On my upper body I will have a two layer long underwear system again with a vest to add when cold. On top of this I have a special jacket designed by Klattermusen that is a tight weave cotton. Cotton breathes better than Gore-Tex and I do not need to worry about rain on this trip. This jacket is designed to be long and comes down past mid-thigh. This is again to provide extra protection for my legs. It even has a crotch strap that can be put on in really extreme wind to prevent the jacket from blowing up in the wind.
I have several glove combinations depending upon the conditions, temperature, wind, and task at hand. I have really warm extreme mitts for the really cold times and thin gloves with good dexterity for tasks around camp.
On my head I have several neck gaiter, balaclava, hat and hood combinations again dependent upon the conditions. I will have a Cold Avenger face mask that is specially designed for extreme cold and provides a special breathing apparatus that warms the incoming air and that does not build ice across your face.
I will have glacier glasses and goggles and will select one over the other based on sun and wind conditions. On the goggles I will sew an additional fleece bib of sorts that will hang down over my face and provide additional protection from the wind. Frostbite is a very real and potentially trip ending injury so we must do everything we can to avoid it. Our faces, hands and feet are the most susceptible to frostbite.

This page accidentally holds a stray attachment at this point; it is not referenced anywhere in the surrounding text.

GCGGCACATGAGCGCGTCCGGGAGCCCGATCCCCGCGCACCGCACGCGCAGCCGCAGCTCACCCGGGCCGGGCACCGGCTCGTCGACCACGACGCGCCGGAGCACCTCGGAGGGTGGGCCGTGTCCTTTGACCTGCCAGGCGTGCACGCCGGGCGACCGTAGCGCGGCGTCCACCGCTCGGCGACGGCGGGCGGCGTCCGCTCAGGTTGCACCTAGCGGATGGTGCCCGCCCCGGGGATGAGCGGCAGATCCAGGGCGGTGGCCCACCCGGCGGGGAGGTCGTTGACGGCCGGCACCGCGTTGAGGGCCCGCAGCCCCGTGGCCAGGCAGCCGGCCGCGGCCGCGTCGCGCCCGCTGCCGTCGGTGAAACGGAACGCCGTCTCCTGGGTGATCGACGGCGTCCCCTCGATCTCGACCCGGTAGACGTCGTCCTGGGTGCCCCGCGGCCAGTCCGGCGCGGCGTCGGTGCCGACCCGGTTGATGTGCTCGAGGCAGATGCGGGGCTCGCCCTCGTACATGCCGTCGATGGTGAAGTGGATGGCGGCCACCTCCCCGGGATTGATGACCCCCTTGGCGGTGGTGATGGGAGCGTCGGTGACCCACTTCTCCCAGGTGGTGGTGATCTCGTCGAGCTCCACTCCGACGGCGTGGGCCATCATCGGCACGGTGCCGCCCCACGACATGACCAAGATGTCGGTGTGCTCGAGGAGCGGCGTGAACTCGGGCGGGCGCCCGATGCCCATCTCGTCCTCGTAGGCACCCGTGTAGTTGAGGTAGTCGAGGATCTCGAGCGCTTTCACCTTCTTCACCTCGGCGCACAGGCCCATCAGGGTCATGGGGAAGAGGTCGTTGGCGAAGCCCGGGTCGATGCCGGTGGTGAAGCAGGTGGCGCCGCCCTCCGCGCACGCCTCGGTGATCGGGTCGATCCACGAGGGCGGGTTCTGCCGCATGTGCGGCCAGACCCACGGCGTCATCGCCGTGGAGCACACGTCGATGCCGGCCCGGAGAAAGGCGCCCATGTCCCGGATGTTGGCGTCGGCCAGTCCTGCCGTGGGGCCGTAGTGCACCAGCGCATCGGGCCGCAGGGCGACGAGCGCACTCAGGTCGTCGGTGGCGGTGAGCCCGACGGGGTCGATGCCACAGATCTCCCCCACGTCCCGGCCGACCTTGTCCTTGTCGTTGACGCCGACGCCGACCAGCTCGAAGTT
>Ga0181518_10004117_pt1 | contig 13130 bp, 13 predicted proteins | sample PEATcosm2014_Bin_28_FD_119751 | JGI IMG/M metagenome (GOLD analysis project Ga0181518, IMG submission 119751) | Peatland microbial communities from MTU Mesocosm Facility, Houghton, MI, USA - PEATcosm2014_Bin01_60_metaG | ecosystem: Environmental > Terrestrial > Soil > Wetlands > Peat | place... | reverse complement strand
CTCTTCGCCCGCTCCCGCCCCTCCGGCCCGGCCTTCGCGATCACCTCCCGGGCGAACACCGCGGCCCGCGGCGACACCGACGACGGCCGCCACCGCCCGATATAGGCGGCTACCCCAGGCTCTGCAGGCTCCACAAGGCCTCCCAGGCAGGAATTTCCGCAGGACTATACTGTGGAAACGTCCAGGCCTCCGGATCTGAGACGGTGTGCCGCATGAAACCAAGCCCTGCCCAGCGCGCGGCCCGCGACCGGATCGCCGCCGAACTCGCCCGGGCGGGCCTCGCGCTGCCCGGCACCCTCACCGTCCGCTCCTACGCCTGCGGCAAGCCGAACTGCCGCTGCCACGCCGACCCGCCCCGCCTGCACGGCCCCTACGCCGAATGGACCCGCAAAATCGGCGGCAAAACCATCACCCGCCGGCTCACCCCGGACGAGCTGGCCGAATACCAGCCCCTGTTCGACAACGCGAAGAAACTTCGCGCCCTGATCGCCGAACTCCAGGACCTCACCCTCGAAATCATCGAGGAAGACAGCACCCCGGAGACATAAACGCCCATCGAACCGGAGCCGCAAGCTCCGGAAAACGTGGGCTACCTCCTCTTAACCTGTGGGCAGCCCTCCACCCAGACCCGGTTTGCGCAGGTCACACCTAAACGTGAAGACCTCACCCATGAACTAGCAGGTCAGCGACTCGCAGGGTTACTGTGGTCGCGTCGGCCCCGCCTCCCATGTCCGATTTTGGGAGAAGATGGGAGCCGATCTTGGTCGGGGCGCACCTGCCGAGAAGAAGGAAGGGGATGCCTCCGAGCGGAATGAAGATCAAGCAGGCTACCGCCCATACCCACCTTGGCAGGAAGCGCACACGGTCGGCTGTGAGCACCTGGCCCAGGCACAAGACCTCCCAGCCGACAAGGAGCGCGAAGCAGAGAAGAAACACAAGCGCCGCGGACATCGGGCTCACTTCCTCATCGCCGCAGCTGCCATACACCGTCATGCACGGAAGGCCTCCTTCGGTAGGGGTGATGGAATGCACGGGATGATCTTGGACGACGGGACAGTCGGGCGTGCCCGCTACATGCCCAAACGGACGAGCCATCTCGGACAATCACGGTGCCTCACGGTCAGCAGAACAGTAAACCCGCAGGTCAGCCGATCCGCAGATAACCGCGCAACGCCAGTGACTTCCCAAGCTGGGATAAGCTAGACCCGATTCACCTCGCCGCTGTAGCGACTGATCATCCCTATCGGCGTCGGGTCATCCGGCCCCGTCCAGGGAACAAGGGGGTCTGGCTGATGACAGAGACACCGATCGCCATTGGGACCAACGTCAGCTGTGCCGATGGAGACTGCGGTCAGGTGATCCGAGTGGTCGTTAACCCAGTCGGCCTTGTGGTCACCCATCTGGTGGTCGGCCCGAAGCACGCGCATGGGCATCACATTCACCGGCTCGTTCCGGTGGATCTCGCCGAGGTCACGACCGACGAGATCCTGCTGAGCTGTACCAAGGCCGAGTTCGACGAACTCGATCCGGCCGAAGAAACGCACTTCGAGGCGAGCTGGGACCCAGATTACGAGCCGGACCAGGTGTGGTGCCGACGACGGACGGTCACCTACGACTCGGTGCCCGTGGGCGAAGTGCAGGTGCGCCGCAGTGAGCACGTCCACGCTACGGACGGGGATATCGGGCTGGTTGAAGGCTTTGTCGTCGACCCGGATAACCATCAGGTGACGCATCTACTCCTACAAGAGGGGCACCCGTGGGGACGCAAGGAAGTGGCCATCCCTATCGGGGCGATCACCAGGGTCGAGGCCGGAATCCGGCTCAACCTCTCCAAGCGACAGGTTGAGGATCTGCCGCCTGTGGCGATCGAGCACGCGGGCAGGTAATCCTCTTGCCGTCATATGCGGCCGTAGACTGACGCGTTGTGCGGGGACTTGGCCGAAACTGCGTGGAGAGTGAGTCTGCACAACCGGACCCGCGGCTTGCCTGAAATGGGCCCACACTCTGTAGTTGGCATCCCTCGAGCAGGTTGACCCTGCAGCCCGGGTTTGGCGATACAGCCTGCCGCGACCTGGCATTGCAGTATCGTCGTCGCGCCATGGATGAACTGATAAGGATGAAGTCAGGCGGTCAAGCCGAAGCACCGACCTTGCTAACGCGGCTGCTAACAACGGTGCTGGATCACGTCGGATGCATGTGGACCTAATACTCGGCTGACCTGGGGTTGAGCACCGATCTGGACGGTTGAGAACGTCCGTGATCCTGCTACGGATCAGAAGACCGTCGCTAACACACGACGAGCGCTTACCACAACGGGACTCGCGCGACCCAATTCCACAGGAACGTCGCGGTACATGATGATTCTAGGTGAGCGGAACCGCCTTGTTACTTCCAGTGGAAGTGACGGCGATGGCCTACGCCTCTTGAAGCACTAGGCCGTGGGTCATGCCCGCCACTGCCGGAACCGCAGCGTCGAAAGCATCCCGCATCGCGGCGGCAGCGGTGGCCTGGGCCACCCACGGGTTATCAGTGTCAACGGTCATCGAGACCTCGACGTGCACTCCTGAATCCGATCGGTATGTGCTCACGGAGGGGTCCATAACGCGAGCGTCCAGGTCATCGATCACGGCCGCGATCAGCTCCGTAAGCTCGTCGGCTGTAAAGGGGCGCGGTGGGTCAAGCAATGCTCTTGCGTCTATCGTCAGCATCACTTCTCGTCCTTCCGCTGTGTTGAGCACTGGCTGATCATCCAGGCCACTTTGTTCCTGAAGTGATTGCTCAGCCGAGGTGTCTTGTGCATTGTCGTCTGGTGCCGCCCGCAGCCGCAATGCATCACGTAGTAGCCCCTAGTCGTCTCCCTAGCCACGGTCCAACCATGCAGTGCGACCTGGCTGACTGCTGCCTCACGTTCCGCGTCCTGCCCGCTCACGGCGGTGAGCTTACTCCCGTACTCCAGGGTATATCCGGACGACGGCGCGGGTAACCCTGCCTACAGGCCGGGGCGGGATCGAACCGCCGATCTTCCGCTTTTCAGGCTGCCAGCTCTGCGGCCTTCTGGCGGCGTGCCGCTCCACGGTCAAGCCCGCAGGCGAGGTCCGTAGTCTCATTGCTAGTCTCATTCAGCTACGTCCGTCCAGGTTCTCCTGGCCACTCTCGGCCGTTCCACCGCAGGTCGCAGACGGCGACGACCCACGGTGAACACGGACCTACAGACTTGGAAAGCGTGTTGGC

For sleeping I have a full-length foam pad and a light weight therm-a-rest on top of that. I will use my Mountain Hardware -40 Ghost sleeping bag to keep me warm while I sleep. There will be no need for a headlamp as we will have 24 hours of sunlight. This does make it challenging to sleep however.
On top of this I will have various stuff sacks for storage and organization, my iPod, a camera, a GoPro camera, some tasty snacks, toiletries (only the basics), and a small first aid kit consisting mostly of anti-inflammatories, pain killers and sleeping pills.
All this will be placed in my sled and dragged for 8-10 hours each day until we reach the South Pole 1000km from our start point. Sound like fun?